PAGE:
Insomnia, a new Modifiable Risk Factor for Heart Failure?

Mathieu Berger; Geoffroy Solelhac; Frédéric Roche; Raphael Heinzer

Disclosures

Eur Heart J. 2021;42(40):4177-4179. 

In This Article

Strengths and Limitations

The main strength and innovative aspect of this large population-based study is the use of marginal structural discrete-time survival analysis, allowing adjustment for time-varying insomnia symptoms and selection bias, while previous population-based studies only considered symptoms at baseline.[8,13] In addition, an extensive number of covariates was included and time-varying confounders were also accounted for in the statistical models, providing solid evidence for their findings.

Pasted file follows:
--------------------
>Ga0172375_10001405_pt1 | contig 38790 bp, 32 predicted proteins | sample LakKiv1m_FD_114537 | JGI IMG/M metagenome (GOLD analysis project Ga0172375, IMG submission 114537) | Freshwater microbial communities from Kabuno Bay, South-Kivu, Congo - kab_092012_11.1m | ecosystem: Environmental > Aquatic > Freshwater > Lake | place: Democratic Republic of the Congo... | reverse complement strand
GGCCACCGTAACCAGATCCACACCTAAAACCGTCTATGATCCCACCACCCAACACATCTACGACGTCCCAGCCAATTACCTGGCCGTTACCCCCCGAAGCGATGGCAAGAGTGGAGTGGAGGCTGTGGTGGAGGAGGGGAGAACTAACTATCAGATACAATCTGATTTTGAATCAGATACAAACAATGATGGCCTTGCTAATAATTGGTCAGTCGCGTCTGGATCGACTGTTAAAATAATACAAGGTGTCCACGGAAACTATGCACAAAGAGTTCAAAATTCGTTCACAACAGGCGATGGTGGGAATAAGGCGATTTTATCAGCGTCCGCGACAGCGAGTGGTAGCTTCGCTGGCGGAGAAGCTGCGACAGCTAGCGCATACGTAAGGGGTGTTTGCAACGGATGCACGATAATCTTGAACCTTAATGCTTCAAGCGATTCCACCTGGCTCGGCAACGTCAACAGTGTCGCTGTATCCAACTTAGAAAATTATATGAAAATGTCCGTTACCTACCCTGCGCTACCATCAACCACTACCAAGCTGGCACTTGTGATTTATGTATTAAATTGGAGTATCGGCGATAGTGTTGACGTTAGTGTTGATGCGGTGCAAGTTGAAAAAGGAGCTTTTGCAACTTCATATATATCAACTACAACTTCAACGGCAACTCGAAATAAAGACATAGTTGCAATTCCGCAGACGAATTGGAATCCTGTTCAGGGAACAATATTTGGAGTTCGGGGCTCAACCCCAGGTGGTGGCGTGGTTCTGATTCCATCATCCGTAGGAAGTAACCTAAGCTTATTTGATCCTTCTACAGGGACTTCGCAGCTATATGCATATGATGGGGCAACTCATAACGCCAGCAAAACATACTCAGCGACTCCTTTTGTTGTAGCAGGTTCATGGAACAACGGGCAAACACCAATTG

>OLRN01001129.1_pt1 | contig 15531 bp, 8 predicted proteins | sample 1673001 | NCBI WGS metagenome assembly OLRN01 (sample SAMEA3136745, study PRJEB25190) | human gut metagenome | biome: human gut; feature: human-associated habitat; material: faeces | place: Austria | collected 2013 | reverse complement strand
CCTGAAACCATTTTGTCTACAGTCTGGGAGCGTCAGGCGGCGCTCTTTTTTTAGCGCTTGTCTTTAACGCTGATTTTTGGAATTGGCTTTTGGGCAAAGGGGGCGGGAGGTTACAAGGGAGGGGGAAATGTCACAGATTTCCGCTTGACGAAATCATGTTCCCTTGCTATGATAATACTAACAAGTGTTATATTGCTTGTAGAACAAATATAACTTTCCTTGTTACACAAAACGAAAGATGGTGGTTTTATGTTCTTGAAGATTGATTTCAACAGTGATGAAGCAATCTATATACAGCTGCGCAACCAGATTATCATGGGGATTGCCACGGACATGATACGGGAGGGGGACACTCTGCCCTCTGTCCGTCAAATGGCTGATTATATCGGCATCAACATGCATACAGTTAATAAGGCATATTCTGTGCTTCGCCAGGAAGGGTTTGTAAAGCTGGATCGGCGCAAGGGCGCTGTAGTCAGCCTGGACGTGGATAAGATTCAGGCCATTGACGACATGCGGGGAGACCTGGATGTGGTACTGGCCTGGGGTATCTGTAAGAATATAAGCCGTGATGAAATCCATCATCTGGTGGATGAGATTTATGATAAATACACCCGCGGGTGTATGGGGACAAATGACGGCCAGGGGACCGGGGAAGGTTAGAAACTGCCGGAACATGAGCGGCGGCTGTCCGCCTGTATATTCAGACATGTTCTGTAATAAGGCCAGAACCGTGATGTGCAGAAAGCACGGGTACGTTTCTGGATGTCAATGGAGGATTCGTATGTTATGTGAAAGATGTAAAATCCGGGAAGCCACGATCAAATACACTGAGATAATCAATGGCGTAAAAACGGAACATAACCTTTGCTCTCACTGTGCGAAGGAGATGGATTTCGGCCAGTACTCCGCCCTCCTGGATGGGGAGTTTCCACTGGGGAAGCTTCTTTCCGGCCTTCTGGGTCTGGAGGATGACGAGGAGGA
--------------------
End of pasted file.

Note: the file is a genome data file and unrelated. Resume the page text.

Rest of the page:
However, some limitations have to be emphasized. First, HF diagnosis and most other health conditions in the HRS were ascertained by self-report of a doctor's diagnosis, which may be prone to misclassification. Indeed, HF is a heterogeneous, complex syndrome, and self-reported HF measures in the HRS are yet to be validated. Another important limitation is the lack of information regarding sleep disorders other than insomnia that could contribute to the development of HF. Unfortunately, the HRS did not record information on sleep duration or obstructive and central sleep apnoea (OSA and CSA), two important covariates that may overlap with insomnia symptoms. Of interest, the authors reported a higher E-value for cumulative insomnia symptoms compared with each symptom taken individually, suggesting more unmeasured confounding. Was sleep apnoea among these unmeasured confounders? That is not impossible. It is important to note that non-restorative sleep, a symptom also frequently reported by patients with OSA and/or CSA, was associated with the greatest risk of incident HF. Although early studies estimated that the overlap of insomnia and OSA was quite low (~5%),[14] our clinical experience and results from the HypnoLaus population-based study suggest that this is much more common, with almost one in two men and one in three women having an apnoea–hypopnoea index >15 events/h (indicating moderate to severe sleep apnoea).[15] A recent review even suggested a bi-directional relationship between insomnia and OSA, with ~30–50% of patients with OSA reporting clinically significant insomnia symptoms, and 30–40% of patients with chronic insomnia fulfilling diagnostic criteria for OSA.[16] Therefore, in the study by Mahmood et al., the possibility that patients reporting cumulative insomnia symptoms also had comorbid sleep apnoea cannot be excluded, which might overlap with the association between insomnia and HF (Graphical Abstract). Another limitation is the observational design of the study which shows associations but does not allow conclusions about causality to be drawn. Although this is inherent in cohort study design, further interventional studies are needed to determine potential causal mechanisms.

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